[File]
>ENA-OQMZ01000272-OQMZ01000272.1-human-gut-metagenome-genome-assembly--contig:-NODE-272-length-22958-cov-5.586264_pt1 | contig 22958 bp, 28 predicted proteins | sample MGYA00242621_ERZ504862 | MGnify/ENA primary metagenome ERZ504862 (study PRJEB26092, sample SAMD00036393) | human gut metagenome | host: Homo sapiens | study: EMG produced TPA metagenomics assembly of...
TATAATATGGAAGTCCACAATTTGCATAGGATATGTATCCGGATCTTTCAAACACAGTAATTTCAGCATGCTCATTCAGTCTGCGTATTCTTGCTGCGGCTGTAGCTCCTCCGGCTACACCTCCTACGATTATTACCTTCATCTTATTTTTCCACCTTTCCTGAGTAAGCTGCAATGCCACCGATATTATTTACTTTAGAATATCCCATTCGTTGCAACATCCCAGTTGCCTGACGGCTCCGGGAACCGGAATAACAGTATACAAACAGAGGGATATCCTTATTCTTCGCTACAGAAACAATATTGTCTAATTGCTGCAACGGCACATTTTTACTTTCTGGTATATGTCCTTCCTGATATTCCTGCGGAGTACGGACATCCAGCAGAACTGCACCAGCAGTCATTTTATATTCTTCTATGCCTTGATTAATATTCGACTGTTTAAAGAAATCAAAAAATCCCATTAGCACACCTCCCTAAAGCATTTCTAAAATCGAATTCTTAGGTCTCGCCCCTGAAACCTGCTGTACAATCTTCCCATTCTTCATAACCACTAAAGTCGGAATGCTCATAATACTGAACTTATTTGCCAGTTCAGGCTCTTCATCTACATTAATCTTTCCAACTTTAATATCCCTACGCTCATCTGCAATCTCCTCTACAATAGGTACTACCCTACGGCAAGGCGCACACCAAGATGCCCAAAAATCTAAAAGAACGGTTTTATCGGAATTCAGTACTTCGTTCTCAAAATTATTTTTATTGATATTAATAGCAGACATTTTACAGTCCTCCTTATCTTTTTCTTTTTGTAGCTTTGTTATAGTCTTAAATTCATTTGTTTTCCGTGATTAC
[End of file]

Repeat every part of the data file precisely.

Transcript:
>ENA-OQMZ01000272-OQMZ01000272.1-human-gut-metagenome-genome-assembly--contig:-NODE-272-length-22958-cov-5.586264_pt1 | contig 22958 bp, 28 predicted proteins | sample MGYA00242621_ERZ504862 | MGnify/ENA primary metagenome ERZ504862 (study PRJEB26092, sample SAMD00036393) | human gut metagenome | host: Homo sapiens | study: EMG produced TPA metagenomics assembly of...
TATAATATGGAAGTCCACAATTTGCATAGGATATGTATCCGGATCTTTCAAACACAGTAATTTCAGCATGCTCATTCAGTCTGCGTATTCTTGCTGCGGCTGTAGCTCCTCCGGCTACACCTCCTACGATTATTACCTTCATCTTATTTTTCCACCTTTCCTGAGTAAGCTGCAATGCCACCGATATTATTTACTTTAGAATATCCCATTCGTTGCAACATCCCAGTTGCCTGACGGCTCCGGGAACCGGAATAACAGTATACAAACAGAGGGATATCCTTATTCTTCGCTACAGAAACAATATTGTCTAATTGCTGCAACGGCACATTTTTACTTTCTGGTATATGTCCTTCCTGATATTCCTGCGGAGTACGGACATCCAGCAGAACTGCACCAGCAGTCATTTTATATTCTTCTATGCCTTGATTAATATTCGACTGTTTAAAGAAATCAAAAAATCCCATTAGCACACCTCCCTAAAGCATTTCTAAAATCGAATTCTTAGGTCTCGCCCCTGAAACCTGCTGTACAATCTTCCCATTCTTCATAACCACTAAAGTCGGAATGCTCATAATACTGAACTTATTTGCCAGTTCAGGCTCTTCATCTACATTAATCTTTCCAACTTTAATATCCCTACGCTCATCTGCAATCTCCTCTACAATAGGTACTACCCTACGGCAAGGCGCACACCAAGATGCCCAAAAATCTAAAAGAACGGTTTTATCGGAATTCAGTACTTCGTTCTCAAAATTATTTTTATTGATATTAATAGCAGACATTTTACAGTCCTCCTTATCTTTTTCTTTTTGTAGCTTTGTTATAGTCTTAAATTCATTTGTTTTCCGTGATTAC